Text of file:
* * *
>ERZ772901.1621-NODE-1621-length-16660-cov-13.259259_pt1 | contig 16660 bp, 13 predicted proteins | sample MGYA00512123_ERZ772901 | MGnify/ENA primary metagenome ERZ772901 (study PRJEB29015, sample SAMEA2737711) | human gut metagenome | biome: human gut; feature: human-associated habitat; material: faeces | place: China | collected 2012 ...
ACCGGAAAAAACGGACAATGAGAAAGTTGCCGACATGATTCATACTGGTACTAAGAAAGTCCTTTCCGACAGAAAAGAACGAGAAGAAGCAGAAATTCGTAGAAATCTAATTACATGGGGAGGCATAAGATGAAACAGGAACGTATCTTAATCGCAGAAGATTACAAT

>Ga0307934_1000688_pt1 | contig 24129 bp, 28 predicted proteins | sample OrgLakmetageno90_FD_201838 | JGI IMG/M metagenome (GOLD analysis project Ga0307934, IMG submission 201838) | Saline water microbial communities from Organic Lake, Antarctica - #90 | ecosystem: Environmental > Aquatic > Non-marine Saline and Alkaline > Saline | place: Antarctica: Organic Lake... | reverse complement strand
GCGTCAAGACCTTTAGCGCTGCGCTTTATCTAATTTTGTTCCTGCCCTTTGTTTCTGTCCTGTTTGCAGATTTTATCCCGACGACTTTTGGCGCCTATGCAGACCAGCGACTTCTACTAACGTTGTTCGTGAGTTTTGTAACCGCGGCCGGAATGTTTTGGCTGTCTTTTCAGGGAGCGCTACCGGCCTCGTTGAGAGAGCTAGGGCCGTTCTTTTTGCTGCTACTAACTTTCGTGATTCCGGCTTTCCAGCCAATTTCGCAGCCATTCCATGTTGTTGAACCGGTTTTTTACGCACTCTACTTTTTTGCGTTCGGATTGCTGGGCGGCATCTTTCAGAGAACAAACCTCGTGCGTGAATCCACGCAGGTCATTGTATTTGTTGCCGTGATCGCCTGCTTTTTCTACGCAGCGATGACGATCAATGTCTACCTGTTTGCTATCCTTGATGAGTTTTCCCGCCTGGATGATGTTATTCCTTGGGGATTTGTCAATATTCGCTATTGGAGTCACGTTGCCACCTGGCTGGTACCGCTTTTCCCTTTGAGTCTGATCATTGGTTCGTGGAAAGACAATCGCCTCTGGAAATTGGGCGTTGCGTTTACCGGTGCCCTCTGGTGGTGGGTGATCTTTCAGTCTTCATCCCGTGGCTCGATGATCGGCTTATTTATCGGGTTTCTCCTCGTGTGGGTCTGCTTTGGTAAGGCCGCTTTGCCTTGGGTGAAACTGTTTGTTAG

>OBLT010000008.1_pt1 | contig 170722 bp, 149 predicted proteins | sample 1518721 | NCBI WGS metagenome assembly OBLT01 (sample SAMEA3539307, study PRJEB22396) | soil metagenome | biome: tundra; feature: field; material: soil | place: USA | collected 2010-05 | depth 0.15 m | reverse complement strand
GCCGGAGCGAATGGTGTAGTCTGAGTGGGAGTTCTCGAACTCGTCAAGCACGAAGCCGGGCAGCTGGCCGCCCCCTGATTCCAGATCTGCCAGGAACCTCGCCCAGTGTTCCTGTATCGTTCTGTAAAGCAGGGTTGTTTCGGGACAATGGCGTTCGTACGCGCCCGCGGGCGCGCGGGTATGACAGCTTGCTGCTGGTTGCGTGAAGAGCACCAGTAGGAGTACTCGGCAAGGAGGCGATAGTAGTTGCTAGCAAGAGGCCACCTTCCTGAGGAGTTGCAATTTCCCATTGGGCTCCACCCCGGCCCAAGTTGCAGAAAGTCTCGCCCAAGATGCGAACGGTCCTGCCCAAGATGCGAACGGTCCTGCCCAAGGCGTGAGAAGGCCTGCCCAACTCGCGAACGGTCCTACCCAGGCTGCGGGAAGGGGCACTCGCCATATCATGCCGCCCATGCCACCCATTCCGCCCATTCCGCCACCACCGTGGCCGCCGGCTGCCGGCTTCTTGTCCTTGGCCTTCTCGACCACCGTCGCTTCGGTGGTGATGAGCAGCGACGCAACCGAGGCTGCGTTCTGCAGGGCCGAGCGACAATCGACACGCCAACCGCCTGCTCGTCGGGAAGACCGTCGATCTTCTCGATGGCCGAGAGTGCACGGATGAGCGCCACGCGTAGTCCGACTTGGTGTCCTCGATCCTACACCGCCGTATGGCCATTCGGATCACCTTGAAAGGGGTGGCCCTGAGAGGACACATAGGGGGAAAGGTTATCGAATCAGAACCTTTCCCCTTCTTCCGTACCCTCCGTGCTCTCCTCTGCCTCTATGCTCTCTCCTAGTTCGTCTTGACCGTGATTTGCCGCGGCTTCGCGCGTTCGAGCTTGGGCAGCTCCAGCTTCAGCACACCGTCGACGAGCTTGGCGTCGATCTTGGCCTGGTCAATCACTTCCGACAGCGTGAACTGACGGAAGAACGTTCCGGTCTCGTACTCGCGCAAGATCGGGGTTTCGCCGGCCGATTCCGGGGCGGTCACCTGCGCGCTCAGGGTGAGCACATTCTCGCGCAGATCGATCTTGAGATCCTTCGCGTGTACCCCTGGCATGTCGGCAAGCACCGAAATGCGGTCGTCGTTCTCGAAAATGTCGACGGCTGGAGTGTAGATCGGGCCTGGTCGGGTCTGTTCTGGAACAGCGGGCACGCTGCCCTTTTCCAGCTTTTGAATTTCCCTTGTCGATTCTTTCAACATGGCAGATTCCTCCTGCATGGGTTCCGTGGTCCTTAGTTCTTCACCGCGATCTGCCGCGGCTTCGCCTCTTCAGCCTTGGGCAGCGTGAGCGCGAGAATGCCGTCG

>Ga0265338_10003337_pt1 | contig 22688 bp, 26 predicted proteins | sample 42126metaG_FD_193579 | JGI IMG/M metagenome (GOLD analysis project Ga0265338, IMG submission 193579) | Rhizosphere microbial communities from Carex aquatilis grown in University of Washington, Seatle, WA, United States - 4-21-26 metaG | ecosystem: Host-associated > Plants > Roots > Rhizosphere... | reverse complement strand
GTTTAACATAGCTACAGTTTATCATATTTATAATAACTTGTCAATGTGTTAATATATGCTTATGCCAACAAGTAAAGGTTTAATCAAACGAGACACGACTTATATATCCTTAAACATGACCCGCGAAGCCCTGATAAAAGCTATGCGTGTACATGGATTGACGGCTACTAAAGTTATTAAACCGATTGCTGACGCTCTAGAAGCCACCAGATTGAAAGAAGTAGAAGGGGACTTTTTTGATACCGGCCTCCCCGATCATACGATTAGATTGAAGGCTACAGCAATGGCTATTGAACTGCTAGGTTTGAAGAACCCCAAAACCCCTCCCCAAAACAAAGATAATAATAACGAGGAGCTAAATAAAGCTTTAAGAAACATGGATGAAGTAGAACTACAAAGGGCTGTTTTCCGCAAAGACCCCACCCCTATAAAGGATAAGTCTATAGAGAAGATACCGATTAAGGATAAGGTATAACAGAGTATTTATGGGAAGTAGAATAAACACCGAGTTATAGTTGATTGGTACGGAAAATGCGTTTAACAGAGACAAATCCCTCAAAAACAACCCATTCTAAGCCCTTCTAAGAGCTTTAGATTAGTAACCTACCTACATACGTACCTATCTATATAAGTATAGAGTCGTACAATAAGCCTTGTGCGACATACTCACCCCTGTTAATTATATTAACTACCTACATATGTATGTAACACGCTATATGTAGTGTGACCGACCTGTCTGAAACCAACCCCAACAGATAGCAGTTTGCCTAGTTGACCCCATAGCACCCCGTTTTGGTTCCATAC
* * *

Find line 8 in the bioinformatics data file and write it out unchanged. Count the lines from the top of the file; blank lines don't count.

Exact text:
GTTTAACATAGCTACAGTTTATCATATTTATAATAACTTGTCAATGTGTTAATATATGCTTATGCCAACAAGTAAAGGTTTAATCAAACGAGACACGACTTATATATCCTTAAACATGACCCGCGAAGCCCTGATAAAAGCTATGCGTGTACATGGATTGACGGCTACTAAAGTTATTAAACCGATTGCTGACGCTCTAGAAGCCACCAGATTGAAAGAAGTAGAAGGGGACTTTTTTGATACCGGCCTCCCCGATCATACGATTAGATTGAAGGCTACAGCAATGGCTATTGAACTGCTAGGTTTGAAGAACCCCAAAACCCCTCCCCAAAACAAAGATAATAATAACGAGGAGCTAAATAAAGCTTTAAGAAACATGGATGAAGTAGAACTACAAAGGGCTGTTTTCCGCAAAGACCCCACCCCTATAAAGGATAAGTCTATAGAGAAGATACCGATTAAGGATAAGGTATAACAGAGTATTTATGGGAAGTAGAATAAACACCGAGTTATAGTTGATTGGTACGGAAAATGCGTTTAACAGAGACAAATCCCTCAAAAACAACCCATTCTAAGCCCTTCTAAGAGCTTTAGATTAGTAACCTACCTACATACGTACCTATCTATATAAGTATAGAGTCGTACAATAAGCCTTGTGCGACATACTCACCCCTGTTAATTATATTAACTACCTACATATGTATGTAACACGCTATATGTAGTGTGACCGACCTGTCTGAAACCAACCCCAACAGATAGCAGTTTGCCTAGTTGACCCCATAGCACCCCGTTTTGGTTCCATAC